Choosing Poultry

Fresh or frozen, poultry of excellent quality is available all the year round from butchers and supermarkets.

Poultry is defined as a bird bred for the table: chicken, boiling fowl, duck, goose and turkey come into this category. So does guinea fowl, which used to be a game bird.

As with meat, decide in advance what you want in terms of your budget and the number of portions you will serve. Don’t think of chicken only in terms of roasting: you will often find an old, tough bird which will make an excellent casserole, cooked with vegetables and herbs. Many butchers sell packs of giblets — necks and internal, edible parts of chicken — from which you can make broth or stock. Chicken livers, fresh or frozen, can be used, fried and served on toast or made into a pâté.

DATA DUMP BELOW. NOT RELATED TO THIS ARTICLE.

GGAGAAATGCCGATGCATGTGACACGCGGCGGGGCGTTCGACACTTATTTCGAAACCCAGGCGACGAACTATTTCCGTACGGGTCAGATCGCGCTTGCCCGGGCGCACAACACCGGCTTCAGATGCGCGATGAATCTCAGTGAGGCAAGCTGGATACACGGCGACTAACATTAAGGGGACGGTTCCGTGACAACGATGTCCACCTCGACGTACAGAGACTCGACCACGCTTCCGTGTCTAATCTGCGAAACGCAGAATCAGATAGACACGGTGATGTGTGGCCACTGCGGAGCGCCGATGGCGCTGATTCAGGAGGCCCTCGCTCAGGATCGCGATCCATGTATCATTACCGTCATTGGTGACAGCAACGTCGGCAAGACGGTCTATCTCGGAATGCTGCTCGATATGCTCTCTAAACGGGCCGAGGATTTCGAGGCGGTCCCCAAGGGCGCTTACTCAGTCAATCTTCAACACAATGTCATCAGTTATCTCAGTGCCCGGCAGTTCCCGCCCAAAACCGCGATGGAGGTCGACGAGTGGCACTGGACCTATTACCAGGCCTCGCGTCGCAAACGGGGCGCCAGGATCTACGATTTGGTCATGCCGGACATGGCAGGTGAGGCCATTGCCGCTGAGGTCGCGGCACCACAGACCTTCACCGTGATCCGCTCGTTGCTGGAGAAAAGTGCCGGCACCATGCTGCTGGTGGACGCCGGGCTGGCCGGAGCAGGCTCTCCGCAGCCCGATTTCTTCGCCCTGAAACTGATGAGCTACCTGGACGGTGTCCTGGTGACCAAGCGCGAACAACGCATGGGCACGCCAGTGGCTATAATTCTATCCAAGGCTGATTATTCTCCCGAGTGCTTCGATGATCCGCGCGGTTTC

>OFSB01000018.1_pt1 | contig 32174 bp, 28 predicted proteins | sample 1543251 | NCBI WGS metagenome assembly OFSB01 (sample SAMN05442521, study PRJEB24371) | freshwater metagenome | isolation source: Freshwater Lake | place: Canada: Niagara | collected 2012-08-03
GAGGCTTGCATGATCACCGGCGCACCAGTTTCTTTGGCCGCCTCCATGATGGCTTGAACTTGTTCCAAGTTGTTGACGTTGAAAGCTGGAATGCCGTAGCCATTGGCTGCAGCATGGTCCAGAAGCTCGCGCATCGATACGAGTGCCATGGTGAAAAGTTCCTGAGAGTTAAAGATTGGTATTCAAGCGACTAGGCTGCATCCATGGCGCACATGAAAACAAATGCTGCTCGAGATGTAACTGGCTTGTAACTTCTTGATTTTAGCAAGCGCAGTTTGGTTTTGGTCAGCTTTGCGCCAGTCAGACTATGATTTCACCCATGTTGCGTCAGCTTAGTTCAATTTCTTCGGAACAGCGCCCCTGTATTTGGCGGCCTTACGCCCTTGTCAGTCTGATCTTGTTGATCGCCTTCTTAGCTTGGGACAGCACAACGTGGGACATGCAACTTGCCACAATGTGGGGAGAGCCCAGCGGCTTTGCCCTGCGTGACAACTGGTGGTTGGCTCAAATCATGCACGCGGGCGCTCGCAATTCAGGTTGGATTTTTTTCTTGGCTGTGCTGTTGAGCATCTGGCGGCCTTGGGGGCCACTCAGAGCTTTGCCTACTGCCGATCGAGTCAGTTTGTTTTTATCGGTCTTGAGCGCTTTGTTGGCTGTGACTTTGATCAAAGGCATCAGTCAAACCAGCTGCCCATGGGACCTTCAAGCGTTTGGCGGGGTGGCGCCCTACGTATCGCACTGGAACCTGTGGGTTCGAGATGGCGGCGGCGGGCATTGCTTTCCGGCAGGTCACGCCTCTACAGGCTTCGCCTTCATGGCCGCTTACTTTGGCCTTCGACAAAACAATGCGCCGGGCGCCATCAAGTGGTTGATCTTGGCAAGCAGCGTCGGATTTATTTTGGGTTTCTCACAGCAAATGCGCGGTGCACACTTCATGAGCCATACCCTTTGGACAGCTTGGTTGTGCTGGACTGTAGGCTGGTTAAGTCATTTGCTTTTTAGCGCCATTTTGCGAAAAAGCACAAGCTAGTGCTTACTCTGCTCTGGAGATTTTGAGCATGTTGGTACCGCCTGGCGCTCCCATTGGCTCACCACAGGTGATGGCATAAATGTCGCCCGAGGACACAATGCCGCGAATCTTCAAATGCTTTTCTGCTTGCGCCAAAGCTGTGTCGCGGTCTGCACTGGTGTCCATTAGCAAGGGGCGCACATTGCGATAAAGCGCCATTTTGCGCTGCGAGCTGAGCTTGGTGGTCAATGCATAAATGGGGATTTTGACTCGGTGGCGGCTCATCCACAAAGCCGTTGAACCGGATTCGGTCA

When you buy frozen poultry, make sure it is completely thawed before you cook it; there is a risk of salmonella poisoning from partly-thawed poultry. Once thawed, take out the giblets. Rinse the inside of the bird by holding it under a running tap and letting the water run through. Dry the bird carefully, inside and out, with kitchen paper.

Turkey tends to be dry and generous barding of the breast with streaky bacon will help keep the flesh moist. Duck is honey and even a large one will not feed more than four. Goose is flavourful but fatty and, like duck, will not go as far as chicken. To get extra value from your bird, use the bones for stock and the tasty fat for cooking.

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